ACCOMPANY

ACCOMPANY

The ACCOMPANY project, Acceptable Robotic Companions for Ageing Years began in October 2011 & will last for 36 months. ACCOMPANY is trying to assist elderly people in maintaining their health and independence for longer through using a socially intelligent service robot. In this way we hope to delay the moment when elderly people will have to move out of their own homes into dedicated care homes, or will require intensive care, from other people.

How ACCOMPANY will contribute to independent living for the elderly

The project will consist of a robotic companion as part of an intelligent home environment. The principal aims of ACCOMPANY are to:

  • Provide services via a socially interactive, acceptable and empathic interaction
  • Provide physical, cognitive and social assistance in everyday home tasks, and contribute to the re-ablement of the user, i.e. assisting the user to be able to carry certain tasks on their own
  • Assess user acceptance of the robot and its surrounding intelligent environment
  • Establish a co-learner relationship, where robot and user can provide mutual assistance.
  • Provide an ethical framework to guide research in the area of robotics for personal assistance within the context of intelligent home environments

The developments mentioned above will be based on an existing robot prototype, the Care-O-bot® 3, to allow sufficient time for user testing and evaluation with the system.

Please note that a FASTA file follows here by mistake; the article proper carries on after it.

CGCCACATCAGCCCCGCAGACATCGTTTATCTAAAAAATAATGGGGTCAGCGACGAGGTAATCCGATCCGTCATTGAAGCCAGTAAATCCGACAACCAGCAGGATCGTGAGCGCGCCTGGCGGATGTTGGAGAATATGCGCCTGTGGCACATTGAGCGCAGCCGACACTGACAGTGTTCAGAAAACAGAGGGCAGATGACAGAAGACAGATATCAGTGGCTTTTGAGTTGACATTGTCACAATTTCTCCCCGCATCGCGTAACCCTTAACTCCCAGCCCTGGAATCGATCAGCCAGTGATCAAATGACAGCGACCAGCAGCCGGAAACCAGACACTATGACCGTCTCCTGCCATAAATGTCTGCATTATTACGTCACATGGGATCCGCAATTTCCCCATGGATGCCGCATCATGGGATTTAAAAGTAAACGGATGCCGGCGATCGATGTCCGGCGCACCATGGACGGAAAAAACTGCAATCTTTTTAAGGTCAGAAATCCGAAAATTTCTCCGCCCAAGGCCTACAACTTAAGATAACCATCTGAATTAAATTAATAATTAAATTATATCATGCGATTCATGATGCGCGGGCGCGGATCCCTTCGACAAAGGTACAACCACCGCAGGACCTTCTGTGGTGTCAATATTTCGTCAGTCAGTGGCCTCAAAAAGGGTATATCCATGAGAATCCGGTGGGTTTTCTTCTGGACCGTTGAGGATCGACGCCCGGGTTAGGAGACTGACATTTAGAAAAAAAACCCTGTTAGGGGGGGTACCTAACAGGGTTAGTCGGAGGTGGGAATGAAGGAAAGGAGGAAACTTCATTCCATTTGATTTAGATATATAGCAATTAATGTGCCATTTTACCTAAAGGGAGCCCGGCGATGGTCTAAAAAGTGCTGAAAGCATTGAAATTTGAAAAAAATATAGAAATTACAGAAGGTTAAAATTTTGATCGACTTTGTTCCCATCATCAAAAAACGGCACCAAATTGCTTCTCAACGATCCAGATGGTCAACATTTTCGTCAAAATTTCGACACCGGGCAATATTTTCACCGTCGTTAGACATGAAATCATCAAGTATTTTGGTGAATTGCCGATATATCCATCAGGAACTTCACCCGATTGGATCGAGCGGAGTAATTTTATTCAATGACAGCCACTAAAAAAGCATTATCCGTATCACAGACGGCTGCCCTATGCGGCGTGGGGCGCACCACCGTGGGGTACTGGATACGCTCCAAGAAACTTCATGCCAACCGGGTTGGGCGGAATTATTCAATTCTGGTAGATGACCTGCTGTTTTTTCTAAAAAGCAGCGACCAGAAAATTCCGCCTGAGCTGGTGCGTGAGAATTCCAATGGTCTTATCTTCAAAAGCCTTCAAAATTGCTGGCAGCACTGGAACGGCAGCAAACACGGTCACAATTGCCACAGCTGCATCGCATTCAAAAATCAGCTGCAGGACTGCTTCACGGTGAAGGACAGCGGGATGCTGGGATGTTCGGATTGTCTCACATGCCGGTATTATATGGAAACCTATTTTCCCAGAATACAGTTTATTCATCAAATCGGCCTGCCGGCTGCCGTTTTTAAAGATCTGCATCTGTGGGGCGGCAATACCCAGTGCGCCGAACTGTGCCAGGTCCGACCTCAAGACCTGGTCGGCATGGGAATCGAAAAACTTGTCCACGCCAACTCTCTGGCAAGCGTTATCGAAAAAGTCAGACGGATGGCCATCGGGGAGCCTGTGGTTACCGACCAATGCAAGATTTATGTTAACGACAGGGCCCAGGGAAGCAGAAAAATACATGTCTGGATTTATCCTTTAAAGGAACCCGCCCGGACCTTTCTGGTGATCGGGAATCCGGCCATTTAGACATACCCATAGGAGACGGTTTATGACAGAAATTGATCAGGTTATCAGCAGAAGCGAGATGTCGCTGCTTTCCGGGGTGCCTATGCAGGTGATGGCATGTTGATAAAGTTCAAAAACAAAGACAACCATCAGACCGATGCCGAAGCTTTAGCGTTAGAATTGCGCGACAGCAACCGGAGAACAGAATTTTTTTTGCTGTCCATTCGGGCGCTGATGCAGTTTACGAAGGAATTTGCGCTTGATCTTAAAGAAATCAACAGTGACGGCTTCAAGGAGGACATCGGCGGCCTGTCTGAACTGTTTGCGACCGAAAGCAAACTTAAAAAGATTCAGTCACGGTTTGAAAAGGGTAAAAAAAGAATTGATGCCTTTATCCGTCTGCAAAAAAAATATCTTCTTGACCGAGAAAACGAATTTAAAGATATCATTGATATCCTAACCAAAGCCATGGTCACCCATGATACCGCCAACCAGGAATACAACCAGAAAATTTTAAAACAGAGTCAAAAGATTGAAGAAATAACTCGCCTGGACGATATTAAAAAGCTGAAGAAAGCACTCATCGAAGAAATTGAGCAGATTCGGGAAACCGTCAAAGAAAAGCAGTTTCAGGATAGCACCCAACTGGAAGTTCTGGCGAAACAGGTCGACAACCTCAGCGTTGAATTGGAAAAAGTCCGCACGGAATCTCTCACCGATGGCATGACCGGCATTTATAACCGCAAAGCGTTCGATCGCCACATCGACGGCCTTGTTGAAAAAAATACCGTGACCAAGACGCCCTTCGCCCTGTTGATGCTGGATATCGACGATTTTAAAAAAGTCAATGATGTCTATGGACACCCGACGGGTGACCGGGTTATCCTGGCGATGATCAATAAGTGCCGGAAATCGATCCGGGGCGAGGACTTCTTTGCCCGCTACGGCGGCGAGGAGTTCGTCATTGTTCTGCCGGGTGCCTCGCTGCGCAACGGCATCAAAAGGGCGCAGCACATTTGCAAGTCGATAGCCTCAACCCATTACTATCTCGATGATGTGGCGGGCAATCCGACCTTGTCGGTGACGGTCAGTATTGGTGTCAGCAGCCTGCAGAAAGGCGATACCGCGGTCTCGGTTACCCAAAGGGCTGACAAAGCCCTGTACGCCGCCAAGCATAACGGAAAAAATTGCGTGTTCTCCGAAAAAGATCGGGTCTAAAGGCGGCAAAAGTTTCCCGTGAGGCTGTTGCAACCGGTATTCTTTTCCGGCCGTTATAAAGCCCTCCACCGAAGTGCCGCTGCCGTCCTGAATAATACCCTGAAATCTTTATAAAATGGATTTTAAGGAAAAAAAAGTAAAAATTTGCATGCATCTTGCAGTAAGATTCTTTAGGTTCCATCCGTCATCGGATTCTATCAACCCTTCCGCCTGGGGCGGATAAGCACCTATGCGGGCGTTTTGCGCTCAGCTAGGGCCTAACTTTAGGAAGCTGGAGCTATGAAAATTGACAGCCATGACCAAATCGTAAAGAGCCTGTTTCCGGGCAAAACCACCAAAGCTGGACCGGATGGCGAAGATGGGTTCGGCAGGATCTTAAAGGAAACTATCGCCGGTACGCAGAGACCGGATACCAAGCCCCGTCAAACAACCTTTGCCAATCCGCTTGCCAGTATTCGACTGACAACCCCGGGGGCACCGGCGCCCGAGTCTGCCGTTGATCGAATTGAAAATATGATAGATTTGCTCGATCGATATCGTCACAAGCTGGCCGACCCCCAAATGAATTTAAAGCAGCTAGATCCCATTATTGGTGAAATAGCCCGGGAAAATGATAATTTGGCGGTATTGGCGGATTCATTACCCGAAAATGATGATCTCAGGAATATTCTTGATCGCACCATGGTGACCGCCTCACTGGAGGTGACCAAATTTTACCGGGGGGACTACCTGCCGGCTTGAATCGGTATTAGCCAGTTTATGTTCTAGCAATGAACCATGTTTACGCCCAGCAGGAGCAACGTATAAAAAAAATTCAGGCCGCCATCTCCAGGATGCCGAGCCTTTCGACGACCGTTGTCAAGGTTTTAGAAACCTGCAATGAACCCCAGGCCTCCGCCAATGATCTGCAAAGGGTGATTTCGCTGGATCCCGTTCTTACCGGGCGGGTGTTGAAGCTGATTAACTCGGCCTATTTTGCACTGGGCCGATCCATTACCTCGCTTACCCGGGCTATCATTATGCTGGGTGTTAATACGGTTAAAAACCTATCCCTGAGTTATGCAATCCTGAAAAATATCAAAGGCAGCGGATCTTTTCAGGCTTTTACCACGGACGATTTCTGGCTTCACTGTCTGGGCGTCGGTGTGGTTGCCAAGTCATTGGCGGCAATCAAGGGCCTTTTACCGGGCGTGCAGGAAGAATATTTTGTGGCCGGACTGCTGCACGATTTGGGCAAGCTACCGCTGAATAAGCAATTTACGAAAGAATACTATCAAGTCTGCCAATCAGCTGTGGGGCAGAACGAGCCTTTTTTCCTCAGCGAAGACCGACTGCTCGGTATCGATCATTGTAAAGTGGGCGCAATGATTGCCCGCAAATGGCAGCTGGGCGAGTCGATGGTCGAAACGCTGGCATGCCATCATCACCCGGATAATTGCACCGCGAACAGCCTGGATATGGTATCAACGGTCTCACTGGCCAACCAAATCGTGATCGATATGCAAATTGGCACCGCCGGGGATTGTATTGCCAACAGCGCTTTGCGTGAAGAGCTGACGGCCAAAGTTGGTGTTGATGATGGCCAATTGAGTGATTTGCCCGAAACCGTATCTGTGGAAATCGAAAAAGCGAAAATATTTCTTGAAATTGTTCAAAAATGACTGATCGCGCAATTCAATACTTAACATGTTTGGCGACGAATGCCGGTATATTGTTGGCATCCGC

The ACCOMPANY project has identified an important ‘niche’ in the eldercare market, a niche where we believe socially intelligent service robots can make a difference and will be beneficial to the users and healthcare providers as well as the industry. In addition to the social impact, the scientific impact of the project will be significant. New knowledge will be created in terms of user requirements and scenarios suitable for using services robots within everyday homes, and substantial technological advancements will result in intensive scientific dissemination. The impact of delaying the start of severe care interventions will benefit not only the elderly person themselves, but also their associated network of friends and family. It will also reduce costs to care providers and professional carers; who are able to focus their attention on those with acute and urgent needs.

ACCOMPANY is partially funded by the European Commission under the Seventh (FP7 - 2007-2013) Framework Programme for Research and Technological Development.

For more information, please visit: http://accompanyproject.eu

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